• Cold and food: discover the role of cold in the food business and technics such as fast freezing. Observe the action of low temperatures on food to better understand the effects of your daily applications: refrigeration and freezing.

Don’t miss:

  • Clean up your fridge! Clean faux food in a fridge: diary, vegetables, meat, eggs, butter… Get advice about the ideal tidying, environmentally friendly movements and discover the preservation temperature advised for each food.

  • Cold factory: discover how cold is used in the process of preparing and processing food with cold before ending up in our plates.

Challenges for Science:

In a décor inspired by low temperature labs, get acquainted with tools and works of the searchers. Discover the notion of absolute zero and the strange behavior of material when approaching this extreme cold limit.

What do we know about the material behavior at such extremely low temperatures? What does happen when we force gas to liquefy when cooled down? Why do we do it? What is absolute zero? Why can’t we ever approach it? How does the material behave when approaching absolute zero?

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Cryogeny and low temperatures

In the 19th century, we used to call permanent gases all the gases we couldn’t liquefy by simple compression at room temperature: they had to be cooled down. This scientific challenge had been defeated at the turn of the century. Liquefying these gases allowed to create very low temperatures (under 120 K or -153.15°C or -243.67°F) leading then to a whole range of scientific and technic disciplines studying them: cryogeny.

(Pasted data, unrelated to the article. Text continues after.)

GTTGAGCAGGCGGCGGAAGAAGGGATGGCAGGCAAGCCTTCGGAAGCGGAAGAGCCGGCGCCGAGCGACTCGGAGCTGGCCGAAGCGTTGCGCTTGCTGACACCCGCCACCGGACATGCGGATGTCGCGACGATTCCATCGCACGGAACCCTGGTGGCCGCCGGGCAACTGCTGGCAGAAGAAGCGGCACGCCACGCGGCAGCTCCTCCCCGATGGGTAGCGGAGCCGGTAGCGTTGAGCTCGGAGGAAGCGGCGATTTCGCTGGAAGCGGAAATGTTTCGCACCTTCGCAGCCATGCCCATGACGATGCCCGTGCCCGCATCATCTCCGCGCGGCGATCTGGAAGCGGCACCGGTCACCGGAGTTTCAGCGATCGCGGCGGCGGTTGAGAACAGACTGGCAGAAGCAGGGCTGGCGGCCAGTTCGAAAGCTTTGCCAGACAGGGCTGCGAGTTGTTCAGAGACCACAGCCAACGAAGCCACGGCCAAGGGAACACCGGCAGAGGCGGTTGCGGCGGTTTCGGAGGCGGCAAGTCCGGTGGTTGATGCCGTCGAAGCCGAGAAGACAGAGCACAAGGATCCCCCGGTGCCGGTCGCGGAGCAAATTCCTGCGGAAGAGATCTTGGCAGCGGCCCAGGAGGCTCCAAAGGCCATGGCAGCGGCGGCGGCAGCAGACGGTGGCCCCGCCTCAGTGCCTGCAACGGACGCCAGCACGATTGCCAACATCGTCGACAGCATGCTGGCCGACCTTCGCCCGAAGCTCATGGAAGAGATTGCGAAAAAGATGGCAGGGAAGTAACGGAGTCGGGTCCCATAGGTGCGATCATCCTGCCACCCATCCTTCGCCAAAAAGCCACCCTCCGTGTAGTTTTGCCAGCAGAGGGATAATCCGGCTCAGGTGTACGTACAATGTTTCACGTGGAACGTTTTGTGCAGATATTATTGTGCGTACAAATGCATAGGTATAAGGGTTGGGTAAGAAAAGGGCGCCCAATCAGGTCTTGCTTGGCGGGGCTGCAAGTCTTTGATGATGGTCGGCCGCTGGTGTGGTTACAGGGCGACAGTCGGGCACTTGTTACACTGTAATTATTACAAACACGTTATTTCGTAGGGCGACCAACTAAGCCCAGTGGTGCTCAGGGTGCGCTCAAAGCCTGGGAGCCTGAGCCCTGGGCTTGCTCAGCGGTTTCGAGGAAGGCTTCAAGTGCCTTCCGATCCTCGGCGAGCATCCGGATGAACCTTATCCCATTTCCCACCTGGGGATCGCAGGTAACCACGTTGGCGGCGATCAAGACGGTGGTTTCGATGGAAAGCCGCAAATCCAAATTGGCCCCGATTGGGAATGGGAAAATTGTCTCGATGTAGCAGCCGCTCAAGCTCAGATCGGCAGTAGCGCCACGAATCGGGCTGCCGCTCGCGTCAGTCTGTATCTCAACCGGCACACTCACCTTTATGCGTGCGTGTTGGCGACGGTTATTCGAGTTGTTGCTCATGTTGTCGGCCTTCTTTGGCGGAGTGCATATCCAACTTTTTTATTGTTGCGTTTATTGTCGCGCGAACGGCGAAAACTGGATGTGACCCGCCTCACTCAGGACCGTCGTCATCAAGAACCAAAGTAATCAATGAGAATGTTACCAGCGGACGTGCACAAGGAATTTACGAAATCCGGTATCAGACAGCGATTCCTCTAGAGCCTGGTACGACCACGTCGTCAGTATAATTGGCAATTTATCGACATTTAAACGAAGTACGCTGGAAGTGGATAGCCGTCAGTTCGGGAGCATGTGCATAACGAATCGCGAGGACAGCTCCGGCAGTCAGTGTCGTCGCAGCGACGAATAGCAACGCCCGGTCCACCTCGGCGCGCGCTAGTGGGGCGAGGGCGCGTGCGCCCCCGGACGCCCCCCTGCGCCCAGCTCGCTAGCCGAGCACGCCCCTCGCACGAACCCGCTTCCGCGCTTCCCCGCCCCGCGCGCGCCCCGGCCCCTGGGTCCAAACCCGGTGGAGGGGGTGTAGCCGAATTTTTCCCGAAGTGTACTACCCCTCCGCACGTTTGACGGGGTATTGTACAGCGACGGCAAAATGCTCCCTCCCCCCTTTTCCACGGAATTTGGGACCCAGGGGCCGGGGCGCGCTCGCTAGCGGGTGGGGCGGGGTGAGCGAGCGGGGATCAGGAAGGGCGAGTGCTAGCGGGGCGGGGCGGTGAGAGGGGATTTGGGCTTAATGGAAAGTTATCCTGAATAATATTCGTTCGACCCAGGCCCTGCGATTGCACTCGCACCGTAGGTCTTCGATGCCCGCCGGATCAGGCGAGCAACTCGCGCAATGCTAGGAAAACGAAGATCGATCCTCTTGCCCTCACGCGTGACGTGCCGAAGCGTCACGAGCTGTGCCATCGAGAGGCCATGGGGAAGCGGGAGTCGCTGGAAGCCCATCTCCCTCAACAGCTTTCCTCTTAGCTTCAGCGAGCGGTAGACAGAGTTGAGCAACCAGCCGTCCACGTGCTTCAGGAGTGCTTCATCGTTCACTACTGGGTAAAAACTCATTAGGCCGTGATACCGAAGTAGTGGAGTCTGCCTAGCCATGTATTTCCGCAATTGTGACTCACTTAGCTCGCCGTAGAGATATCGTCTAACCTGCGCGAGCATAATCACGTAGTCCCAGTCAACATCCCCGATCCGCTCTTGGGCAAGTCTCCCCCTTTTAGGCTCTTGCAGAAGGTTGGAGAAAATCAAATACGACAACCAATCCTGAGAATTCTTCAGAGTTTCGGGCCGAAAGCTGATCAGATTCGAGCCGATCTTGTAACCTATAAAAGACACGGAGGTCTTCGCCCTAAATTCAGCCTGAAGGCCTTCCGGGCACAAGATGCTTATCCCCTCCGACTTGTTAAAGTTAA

Low temperatures are a true challenge for those handling them: cold can be contained, controlled and used with the greatest care, at risk of losing control!

In the “Challenges for Science” area, explore the phenomena related to the effects of low temperatures on material.

Don’t miss:

  • Diving at -196°C (-320.8°F): virtually dive a balloon, a flower, a kiwi, a cuddling toy, a hot coffee, a sweet… in liquid nitrogen. And discover what happens!

  • Experiments with “genuine” cold: the “Challenge for Science” area is open onto a meditation area where you can follow spectacular experiments regularly completed by scientific intermediaries.

In shorts, here’s a very playful and nice exhibition like the Cité des Sciences et de l’Industrie enjoys doing, it so that we can know everything about cold.

Practical information:
At the Cité des Sciences et de l’Industrie
From December 5, 2017 to August 26, 2018
From Tuesday to Saturday from 10 a.m. to 6 p.m.
And Sunday from 10 a.m. to 7 p.m;

From 9 years old
Regular rate: €12
Reduced rate: €9
The ticket gives access to every Explora exhibitions, the Planetarium, the L’Agronaute submarine and the Louis-Lumière cinema 


Practical information

Dates and Opening Time
From 5 December 2017 to 25 August 2018



    30 Avenue Corentin Cariou
    75019 Paris 19

    Métro : ligne 7, station Porte de la Villette.
    Bus : lignes 139, 150, 152, station Porte de la Villette.
    Tramway :T3b, station Porte de la Villette.

    Tarif réduit: €9
    Plein Tarif: €12

    Recommended age
    From 9 years old

    Official website

    Book your tickets